It has also been revealed that cyp19a1a expression in Nile tilapia was critically controlled by environmental factors like temperature [91]. Similarly in zebrafish, DNMTs treatment feminizes the fish, stimulating long-term expression of key reproduction-related genes (e.g., cyp11a1esr2b and figla) [92]. However, integrative transcriptome of Atlantic salmon testis revealed the involvement of differentially expressed micro (mi) RNA, thereby resulting in early puberty. This was the first study to link specific groups miRNA involvement in testis maturation in an inversely correlated relationship with targets [93]. Moreover, the endogenous non-coding RNAs (MicroRNAome) of sperm are affected by overexpression of growth hormone and consequently reduced sperm quality and fertilization potentiality of transgenic zebrafish [94]. Finally, the insufficiency of miR-202 compromised oogenesis or folliculogenesis, and significantly decreased the number of follicles [95].
Figure 2. A diagram depicting the potential applications of epigenetics for modulation of reproductive performance. (a) Environmental cues can alter gene transcription via epigenetic mechanisms; (b) DNA methylation, histone modifications, and non-coding RNA action resulting in phenotypic changes; (c) outcomes of epigenetics in phenotypic traits from early to later life stage.

4. Influence of Probiotics on Reproductive Performance of Fish

Host-derived probiotic bacteria are being used increasingly in the aquaculture sector. The host-associated probiotics have not only improved the reproductivity of fish [96] but also helped to improve the endocrine and reproductive signaling of fish. Isolated Enterococcus xiangfangensisCitrobacter freundiiPseudomonas aeruginosaP. stutzeri, and B. subtilis from fish resulted in growth, hematological, and reproductive performance upregulation among host fishes [97].
The action mechanism of probiotics on reproductive function is normally indicated by increasing egg production along with improvements in the vitellogenic follicles and GSI [98]. However, the lipidic and glucidic components elevated during pre-vitellogenesis result in oocytes maturation, modification of the secondary structure of protein, and impacts on hydration and phosphorylation [99]. Probiotic administration can induce the responsiveness of incompetent follicles (stage IIIa) to MIH in the maturation period and changes oocyte chemical composition, fostering the vitellogenic development [100]. Modifications of the electrophoretic pattern at maturation, and, to a lesser extent, at yolk protein levels have changed the ooplasma components [101]. In fish, probiotics inhibit apoptosis and increase the rate of follicular survival during the developmental stage. Furthermore, effects of probiotics also increase the production of sperm from the testis, with stimulatory actions on two components known as intertubular (or interstitial) and tubular sections [34]. Some probiotics have been shown to stimulate steroidogenic Leydig cells, blood/lymphatic vessels, macrophages and mast cells, neural, and connective tissue cells. This is the case although the somatic Sertoli cells and the germ cells are found at different stages of development and Sertoli cells function in the determination of spermatogenic capacity [102]. The close and continuous interaction with Sertoli cells may contribute to germ cell survival. Consequently, the positive role of probiotics in molecular parameters in testicular cells is validated by upregulating the transcription level of leptin, bdnf and dmrt1 genes facilitated the potentialities of spermatogenesis [41]. Moreover, increased transcription levels of activin, arα, arβ, pr1, and fshr contribute to sperm quality improvement during spermatogenesis [41].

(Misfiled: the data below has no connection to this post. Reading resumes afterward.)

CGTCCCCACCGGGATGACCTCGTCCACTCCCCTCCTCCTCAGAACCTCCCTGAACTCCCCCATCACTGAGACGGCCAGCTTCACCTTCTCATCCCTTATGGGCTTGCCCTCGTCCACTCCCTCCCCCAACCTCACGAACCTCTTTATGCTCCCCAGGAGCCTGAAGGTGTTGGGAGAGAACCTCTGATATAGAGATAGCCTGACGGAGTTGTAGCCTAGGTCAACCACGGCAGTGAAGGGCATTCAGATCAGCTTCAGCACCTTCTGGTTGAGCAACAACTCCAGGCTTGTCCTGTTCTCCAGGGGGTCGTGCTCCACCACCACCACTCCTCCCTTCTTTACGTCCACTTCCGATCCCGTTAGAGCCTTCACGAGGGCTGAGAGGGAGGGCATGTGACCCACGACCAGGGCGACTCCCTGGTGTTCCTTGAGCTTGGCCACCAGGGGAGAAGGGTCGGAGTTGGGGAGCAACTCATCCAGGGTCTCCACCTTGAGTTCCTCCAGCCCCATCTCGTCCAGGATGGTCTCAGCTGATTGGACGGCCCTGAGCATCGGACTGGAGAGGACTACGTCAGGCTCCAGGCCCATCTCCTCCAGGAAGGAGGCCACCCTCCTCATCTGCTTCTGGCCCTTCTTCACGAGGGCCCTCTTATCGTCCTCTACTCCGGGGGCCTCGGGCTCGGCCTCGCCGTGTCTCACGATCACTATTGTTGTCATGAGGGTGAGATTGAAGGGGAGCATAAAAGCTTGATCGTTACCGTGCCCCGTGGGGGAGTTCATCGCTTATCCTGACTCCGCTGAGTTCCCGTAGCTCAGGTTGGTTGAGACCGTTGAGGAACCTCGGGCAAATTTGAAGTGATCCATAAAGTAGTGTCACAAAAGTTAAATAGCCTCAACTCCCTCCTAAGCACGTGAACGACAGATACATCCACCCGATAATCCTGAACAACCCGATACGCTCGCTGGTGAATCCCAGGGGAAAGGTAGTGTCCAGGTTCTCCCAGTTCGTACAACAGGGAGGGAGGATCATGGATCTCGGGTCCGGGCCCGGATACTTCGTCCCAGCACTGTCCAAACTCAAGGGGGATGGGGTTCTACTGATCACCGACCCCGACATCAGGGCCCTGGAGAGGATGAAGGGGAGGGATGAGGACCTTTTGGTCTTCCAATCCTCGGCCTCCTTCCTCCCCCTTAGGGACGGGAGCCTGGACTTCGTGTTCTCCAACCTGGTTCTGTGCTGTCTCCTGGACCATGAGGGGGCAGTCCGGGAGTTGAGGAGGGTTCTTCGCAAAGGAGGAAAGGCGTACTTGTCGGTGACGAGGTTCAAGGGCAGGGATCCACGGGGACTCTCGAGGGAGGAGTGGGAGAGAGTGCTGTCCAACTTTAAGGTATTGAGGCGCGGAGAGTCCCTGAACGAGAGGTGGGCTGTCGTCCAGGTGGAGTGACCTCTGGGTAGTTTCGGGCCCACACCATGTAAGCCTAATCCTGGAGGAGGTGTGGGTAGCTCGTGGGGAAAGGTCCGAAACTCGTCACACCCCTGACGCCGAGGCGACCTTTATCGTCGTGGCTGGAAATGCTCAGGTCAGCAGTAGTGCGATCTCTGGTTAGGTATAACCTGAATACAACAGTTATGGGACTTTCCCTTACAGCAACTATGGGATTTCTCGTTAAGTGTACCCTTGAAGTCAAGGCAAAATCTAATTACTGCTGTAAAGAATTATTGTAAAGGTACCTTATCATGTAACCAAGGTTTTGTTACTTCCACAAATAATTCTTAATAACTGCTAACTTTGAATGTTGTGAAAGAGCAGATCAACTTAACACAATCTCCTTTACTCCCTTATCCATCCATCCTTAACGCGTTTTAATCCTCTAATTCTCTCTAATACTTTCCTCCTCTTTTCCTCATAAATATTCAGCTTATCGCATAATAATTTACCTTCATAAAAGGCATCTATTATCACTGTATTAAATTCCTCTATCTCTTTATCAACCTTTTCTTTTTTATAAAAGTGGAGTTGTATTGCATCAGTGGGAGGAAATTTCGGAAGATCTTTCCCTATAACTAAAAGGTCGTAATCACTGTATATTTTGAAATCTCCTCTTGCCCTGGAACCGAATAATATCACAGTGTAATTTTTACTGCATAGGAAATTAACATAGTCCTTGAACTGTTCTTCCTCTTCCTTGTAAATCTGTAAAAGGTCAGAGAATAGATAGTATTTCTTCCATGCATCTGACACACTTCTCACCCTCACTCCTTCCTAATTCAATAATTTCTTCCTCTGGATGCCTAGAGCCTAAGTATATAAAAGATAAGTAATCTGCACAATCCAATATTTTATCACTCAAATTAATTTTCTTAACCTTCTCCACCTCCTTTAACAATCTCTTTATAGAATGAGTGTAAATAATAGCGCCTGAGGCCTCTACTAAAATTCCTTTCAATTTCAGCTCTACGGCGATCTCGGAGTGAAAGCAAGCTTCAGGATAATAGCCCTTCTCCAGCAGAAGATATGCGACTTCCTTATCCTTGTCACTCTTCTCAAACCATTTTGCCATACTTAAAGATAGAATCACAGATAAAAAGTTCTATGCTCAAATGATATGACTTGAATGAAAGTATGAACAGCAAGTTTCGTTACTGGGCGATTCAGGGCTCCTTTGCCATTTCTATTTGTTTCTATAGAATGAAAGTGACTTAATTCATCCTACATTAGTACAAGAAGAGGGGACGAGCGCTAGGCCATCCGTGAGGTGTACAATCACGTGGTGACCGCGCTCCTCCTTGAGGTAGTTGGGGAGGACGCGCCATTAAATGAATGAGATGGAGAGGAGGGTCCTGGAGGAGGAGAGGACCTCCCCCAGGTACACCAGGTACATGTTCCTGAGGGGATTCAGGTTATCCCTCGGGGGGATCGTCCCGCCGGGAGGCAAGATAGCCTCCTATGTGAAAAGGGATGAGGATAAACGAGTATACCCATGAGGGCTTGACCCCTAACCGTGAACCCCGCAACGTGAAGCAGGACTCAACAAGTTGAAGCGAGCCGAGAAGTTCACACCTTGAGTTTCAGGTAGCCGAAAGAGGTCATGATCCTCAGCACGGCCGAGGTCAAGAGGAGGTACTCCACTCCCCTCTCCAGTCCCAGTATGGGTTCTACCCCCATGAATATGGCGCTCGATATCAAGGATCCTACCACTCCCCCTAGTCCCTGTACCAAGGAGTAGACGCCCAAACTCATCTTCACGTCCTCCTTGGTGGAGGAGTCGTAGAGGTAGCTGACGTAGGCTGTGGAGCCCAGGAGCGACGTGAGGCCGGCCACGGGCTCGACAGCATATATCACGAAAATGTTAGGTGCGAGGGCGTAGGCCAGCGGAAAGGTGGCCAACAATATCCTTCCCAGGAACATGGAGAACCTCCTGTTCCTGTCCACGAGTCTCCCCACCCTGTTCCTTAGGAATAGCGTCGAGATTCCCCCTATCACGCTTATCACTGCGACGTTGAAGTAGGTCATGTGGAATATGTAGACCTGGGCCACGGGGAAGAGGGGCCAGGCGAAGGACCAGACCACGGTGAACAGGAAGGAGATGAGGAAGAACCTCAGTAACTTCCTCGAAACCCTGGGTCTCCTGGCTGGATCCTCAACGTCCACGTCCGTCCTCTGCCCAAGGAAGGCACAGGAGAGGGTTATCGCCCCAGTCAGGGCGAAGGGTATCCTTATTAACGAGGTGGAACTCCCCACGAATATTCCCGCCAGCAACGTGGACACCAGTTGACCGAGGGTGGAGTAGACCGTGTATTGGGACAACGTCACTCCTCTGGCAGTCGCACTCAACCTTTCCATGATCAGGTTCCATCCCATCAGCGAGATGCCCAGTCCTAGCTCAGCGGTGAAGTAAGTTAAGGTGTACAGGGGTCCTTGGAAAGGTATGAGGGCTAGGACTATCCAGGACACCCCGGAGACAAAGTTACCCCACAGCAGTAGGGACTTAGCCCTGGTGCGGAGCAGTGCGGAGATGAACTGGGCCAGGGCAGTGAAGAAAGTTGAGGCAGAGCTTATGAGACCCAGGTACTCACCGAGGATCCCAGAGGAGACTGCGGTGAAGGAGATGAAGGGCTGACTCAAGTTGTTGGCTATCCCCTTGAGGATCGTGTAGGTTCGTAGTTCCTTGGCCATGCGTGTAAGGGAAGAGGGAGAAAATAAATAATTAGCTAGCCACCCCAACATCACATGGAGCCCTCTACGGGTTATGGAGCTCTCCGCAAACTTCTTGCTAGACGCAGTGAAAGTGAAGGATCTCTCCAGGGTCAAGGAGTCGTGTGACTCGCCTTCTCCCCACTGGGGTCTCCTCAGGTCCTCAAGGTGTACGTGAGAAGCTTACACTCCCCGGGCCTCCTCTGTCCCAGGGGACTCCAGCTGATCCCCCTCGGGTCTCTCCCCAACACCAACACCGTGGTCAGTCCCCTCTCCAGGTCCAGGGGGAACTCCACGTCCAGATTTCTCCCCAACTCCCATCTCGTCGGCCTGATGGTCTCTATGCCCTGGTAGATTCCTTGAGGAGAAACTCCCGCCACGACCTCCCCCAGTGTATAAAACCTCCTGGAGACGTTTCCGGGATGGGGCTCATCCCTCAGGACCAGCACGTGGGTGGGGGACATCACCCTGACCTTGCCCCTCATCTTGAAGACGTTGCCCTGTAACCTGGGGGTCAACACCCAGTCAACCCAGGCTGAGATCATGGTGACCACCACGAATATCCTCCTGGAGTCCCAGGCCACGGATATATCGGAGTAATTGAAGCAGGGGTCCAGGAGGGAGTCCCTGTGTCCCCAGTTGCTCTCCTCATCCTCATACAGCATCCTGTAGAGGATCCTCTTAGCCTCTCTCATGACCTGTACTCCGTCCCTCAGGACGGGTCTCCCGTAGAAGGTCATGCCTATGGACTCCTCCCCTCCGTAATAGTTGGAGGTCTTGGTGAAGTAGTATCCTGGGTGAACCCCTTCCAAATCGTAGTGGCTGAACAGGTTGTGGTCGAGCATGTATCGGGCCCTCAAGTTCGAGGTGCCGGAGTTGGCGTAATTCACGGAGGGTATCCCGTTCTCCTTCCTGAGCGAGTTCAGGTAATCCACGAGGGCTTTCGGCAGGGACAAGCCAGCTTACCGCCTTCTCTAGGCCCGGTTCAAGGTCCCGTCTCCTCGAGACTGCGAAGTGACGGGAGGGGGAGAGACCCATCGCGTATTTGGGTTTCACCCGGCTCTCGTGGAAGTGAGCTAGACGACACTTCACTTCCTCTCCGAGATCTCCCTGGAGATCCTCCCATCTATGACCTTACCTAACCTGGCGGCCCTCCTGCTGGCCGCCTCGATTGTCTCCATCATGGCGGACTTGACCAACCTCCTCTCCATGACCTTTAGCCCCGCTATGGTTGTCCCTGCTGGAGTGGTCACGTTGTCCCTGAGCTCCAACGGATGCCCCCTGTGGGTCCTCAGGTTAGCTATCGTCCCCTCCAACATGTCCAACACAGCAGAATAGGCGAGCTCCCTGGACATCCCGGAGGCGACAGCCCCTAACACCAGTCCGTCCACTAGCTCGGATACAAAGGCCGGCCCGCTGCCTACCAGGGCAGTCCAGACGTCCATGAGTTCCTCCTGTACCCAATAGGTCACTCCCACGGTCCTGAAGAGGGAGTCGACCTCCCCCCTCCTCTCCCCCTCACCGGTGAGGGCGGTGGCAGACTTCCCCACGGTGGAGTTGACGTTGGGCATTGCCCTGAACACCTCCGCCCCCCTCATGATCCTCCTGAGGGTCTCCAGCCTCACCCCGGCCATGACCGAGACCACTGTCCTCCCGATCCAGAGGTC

Probiotics are widely used as feed enrichment for farming aquatic organisms especially fish. The initial application of probiotics in aquaculture was for growth promoters and fish health. However, new areas of research, such as their effect on reproduction, maturation, and fecundity, have been found, though these require more comprehensive development [96]. Several studies have found that probiotics improve host microbial balance and thus improve health, disease resistance, growth performance, feed utilization, and reproductive performance [96][103][104]. Nutrient supplements for broodstock are critical for aquaculture success. Major nutrients such as lipid, protein, fatty acids, vitamins E and C, and carotenoids are essential for various reproduction processes such as fecundity, fertilization, hatching, and larval development [49]. In general, studies in fish show that decreased food availability or starvation causes gonad regression and a decrease in female spawning and egg production, whereas increased food availability and supplemented adequate nutrients promote growth and larger body sizes, causing earlier maturation and higher fecundity in some species [105]. However, the administration of different growth promoters (hormones, antibiotics, nutrient mixtures) can cause suppression of the beneficial microbial activity in the intestinal tract of the broodfish. In such conditions, probiotic supplements can be used to repair these deficiencies and improve the fish health conditions in breeding time.